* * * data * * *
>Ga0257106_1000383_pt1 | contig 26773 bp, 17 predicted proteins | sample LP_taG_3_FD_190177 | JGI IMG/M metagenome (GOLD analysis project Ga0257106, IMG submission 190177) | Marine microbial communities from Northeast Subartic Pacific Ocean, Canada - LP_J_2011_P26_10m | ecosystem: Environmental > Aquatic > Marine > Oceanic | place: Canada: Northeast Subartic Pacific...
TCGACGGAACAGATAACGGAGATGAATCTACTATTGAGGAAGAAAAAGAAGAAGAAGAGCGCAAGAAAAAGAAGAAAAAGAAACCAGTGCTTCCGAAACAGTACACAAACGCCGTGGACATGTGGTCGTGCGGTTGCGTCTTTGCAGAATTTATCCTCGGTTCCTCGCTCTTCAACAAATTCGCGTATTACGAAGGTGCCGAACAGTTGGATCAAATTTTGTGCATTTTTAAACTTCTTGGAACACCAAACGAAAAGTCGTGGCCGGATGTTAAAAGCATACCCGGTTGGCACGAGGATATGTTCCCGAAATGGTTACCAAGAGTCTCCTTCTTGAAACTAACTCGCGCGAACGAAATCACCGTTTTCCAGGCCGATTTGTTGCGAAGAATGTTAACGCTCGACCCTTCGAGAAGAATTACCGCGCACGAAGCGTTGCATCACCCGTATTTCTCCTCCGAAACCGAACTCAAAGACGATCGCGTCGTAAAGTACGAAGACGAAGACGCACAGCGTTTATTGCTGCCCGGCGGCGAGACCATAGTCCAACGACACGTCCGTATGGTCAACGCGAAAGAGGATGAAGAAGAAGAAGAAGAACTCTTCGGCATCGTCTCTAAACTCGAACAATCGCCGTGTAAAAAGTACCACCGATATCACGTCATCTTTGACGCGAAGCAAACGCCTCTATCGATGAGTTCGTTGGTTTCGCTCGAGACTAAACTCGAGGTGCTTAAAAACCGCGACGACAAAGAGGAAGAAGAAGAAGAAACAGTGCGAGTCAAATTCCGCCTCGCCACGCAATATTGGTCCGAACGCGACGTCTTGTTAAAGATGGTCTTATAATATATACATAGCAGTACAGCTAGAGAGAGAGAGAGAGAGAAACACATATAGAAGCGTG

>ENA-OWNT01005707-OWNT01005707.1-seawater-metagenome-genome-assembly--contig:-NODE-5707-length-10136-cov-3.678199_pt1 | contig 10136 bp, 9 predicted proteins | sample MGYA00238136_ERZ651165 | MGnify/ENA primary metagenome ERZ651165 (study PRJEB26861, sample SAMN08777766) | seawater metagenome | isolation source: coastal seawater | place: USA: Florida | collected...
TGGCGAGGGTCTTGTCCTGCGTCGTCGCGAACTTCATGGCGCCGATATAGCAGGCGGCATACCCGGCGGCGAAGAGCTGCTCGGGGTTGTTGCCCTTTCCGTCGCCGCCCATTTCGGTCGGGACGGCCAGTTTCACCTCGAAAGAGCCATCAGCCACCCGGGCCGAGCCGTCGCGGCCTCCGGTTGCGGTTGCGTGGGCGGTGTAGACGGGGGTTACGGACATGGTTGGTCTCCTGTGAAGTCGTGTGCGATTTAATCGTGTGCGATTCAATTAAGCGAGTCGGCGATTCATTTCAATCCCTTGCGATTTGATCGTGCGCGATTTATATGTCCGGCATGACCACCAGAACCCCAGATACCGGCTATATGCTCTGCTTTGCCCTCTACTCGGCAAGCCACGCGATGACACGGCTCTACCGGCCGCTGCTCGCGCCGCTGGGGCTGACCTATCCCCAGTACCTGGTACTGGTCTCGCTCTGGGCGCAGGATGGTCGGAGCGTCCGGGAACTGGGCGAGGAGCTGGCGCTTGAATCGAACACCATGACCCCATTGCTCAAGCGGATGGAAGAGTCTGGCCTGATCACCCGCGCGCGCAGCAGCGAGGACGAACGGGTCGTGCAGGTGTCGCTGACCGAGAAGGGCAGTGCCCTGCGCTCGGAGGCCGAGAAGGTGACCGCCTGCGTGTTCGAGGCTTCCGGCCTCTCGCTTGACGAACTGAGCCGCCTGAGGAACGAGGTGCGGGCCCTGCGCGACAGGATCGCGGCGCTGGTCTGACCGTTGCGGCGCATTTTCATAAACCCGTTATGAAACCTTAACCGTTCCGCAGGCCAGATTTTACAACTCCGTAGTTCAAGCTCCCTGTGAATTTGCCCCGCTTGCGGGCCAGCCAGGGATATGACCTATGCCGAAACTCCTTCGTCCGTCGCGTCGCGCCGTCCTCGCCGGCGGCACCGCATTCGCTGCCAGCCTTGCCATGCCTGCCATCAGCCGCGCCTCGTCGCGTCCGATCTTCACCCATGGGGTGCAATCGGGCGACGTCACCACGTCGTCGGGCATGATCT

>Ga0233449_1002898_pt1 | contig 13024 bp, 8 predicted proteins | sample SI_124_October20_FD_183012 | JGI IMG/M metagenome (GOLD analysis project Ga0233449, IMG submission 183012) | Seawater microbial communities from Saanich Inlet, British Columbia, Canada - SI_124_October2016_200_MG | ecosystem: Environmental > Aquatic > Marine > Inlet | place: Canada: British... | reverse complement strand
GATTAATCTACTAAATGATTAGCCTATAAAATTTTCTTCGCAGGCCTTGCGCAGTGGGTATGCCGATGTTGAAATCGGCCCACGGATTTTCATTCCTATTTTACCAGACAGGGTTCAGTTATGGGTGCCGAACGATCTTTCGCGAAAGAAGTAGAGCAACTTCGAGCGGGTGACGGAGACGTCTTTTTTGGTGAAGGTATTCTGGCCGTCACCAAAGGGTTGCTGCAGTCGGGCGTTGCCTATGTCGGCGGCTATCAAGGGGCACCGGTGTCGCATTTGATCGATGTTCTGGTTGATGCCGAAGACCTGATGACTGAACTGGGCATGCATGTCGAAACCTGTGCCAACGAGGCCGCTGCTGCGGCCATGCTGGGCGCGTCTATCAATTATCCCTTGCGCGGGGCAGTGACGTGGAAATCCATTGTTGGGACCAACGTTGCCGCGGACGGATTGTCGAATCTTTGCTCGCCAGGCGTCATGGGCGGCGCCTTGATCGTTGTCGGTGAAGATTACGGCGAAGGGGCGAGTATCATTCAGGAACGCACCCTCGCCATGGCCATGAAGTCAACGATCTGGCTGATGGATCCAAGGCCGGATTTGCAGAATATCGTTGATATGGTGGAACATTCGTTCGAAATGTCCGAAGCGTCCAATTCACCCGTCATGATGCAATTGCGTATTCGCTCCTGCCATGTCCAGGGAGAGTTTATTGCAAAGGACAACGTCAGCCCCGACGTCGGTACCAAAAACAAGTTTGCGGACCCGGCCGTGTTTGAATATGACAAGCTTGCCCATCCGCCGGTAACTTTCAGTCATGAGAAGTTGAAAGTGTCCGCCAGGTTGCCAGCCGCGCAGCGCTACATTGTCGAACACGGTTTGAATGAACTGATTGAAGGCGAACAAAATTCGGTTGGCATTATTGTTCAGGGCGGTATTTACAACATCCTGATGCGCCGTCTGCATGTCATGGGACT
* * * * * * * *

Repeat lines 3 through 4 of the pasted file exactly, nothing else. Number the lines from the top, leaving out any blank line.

>ENA-OWNT01005707-OWNT01005707.1-seawater-metagenome-genome-assembly--contig:-NODE-5707-length-10136-cov-3.678199_pt1 | contig 10136 bp, 9 predicted proteins | sample MGYA00238136_ERZ651165 | MGnify/ENA primary metagenome ERZ651165 (study PRJEB26861, sample SAMN08777766) | seawater metagenome | isolation source: coastal seawater | place: USA: Florida | collected...
TGGCGAGGGTCTTGTCCTGCGTCGTCGCGAACTTCATGGCGCCGATATAGCAGGCGGCATACCCGGCGGCGAAGAGCTGCTCGGGGTTGTTGCCCTTTCCGTCGCCGCCCATTTCGGTCGGGACGGCCAGTTTCACCTCGAAAGAGCCATCAGCCACCCGGGCCGAGCCGTCGCGGCCTCCGGTTGCGGTTGCGTGGGCGGTGTAGACGGGGGTTACGGACATGGTTGGTCTCCTGTGAAGTCGTGTGCGATTTAATCGTGTGCGATTCAATTAAGCGAGTCGGCGATTCATTTCAATCCCTTGCGATTTGATCGTGCGCGATTTATATGTCCGGCATGACCACCAGAACCCCAGATACCGGCTATATGCTCTGCTTTGCCCTCTACTCGGCAAGCCACGCGATGACACGGCTCTACCGGCCGCTGCTCGCGCCGCTGGGGCTGACCTATCCCCAGTACCTGGTACTGGTCTCGCTCTGGGCGCAGGATGGTCGGAGCGTCCGGGAACTGGGCGAGGAGCTGGCGCTTGAATCGAACACCATGACCCCATTGCTCAAGCGGATGGAAGAGTCTGGCCTGATCACCCGCGCGCGCAGCAGCGAGGACGAACGGGTCGTGCAGGTGTCGCTGACCGAGAAGGGCAGTGCCCTGCGCTCGGAGGCCGAGAAGGTGACCGCCTGCGTGTTCGAGGCTTCCGGCCTCTCGCTTGACGAACTGAGCCGCCTGAGGAACGAGGTGCGGGCCCTGCGCGACAGGATCGCGGCGCTGGTCTGACCGTTGCGGCGCATTTTCATAAACCCGTTATGAAACCTTAACCGTTCCGCAGGCCAGATTTTACAACTCCGTAGTTCAAGCTCCCTGTGAATTTGCCCCGCTTGCGGGCCAGCCAGGGATATGACCTATGCCGAAACTCCTTCGTCCGTCGCGTCGCGCCGTCCTCGCCGGCGGCACCGCATTCGCTGCCAGCCTTGCCATGCCTGCCATCAGCCGCGCCTCGTCGCGTCCGATCTTCACCCATGGGGTGCAATCGGGCGACGTCACCACGTCGTCGGGCATGATCT